BBE attendees can earn up to 1.5 CEU credits
BBE will pay the registration fee ($200) for licensed vendors interested in attending the BLAST (Business Leadership And Superior Training) Conference. This years’ BLAST will be held in San Antonio, TX, November 13-16, 2018. In order for BBE to pay your registration fee, you must notify Alan Risk of your intention to attend no later than 5 PM on July 31, 2018. Remember, registration fees are non-refundable. If BBE pays your registration fee and you do not attend, you will be required to reimburse BBE for the registration cost. Please note the details below.
- BBE will pay for Registration Fees ONLY. Each attendee is responsible for all other expenses, including travel, lodging, meals, etc.
- If your registration fee is paid by BBE and you do not attend, you will be required to reimburse BBE for the cost of registration.
- BBE will only pay registration fees one time per vendor, per calendar year to attend national training conference associated with the Business Enterprise Program.
- BBE does not pay registration for spouses that attend with you.
- Hotel reservations can be made by calling 1-210-647-1234 and ask for the NABM BLAST room block.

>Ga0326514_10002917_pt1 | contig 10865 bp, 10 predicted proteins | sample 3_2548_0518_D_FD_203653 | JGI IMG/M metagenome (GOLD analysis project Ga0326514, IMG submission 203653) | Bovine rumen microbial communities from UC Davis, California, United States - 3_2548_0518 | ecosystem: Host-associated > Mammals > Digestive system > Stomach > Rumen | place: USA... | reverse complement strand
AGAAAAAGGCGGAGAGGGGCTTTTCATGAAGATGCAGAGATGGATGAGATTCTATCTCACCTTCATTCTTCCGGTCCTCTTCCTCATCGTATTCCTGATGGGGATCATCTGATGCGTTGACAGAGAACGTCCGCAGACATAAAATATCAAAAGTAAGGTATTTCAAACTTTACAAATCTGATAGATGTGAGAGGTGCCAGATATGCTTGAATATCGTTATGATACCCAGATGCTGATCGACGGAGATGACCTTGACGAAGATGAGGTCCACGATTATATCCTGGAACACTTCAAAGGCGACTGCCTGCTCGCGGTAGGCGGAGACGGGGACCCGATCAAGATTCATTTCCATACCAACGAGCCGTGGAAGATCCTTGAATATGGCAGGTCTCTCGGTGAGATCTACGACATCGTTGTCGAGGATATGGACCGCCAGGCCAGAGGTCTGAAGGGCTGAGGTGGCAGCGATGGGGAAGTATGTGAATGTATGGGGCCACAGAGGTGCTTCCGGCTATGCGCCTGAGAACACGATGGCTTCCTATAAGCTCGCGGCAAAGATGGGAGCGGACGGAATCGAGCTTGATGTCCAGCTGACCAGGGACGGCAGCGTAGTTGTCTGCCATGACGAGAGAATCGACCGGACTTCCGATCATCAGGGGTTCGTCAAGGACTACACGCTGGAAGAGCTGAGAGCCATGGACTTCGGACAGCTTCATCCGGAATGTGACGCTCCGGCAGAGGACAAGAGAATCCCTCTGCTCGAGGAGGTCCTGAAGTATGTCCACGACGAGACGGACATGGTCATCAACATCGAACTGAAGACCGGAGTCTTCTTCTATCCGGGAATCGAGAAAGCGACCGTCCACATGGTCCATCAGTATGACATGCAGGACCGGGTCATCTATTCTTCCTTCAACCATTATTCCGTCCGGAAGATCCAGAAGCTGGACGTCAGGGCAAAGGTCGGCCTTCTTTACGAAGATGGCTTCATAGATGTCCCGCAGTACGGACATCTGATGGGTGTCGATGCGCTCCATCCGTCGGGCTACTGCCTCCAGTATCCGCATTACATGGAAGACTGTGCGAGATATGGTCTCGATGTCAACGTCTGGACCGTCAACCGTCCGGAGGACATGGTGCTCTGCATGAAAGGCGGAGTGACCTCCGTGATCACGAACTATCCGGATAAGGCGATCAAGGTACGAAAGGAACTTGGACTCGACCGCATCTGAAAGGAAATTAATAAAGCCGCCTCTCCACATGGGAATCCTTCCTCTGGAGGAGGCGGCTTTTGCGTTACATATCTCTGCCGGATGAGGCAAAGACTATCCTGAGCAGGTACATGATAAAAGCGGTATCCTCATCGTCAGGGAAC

- Visit https://blindmerchants.org/blast-2018-registration/ to register.
IMPORTANT: DO NOT PAY REGISTRATION FEE WHEN REGISTERING. Registration fees will be paid by Purchase Order from the State of FL.
Hadley Institute for the Blind and Visually Impaired
Hadley has agreed that BBE managers in Florida are not required to provide verification that they are legally blind. First time registrants will need to complete an enrollment application. Applications can be completed online at http:///www.hadley.edu. If you would prefer to receive a hard copy of the application in Braille or print format, you should contact Student Services at (800) 526-9909 or via email at firstname.lastname@example.org.
The application will ask for information about your eye condition, but an eye report is not required if you are identified on the vendor list provided to them. For identification purposes, when completing the application form, please note "2018 FL Randolph Sheppard" in the Referral Details section of the application where it asks how you heard about Hadley.
Vendors who have taken Hadley courses within the past five years are not required to submit a new application. You should contact Student Services via email or telephone to request enrollment. However, Hadley asks that you identify yourselves as a Florida Randolph Sheppard Program student.
A list of BBE pre-approved Hadley courses for CEU credit can be found at http://dbs.myflorida.com/BBE/ceu.html.
On-line Monthly Business Report
Vendors experiencing technical difficulties with submitting on-line reports, especially in cases that would result in a late report, should immediately contact Adam Gaffney, DBS computer helpdesk, by calling (850) 245-0360 or by sending an email to Adam.Gaffney@dbs.fldoe.org.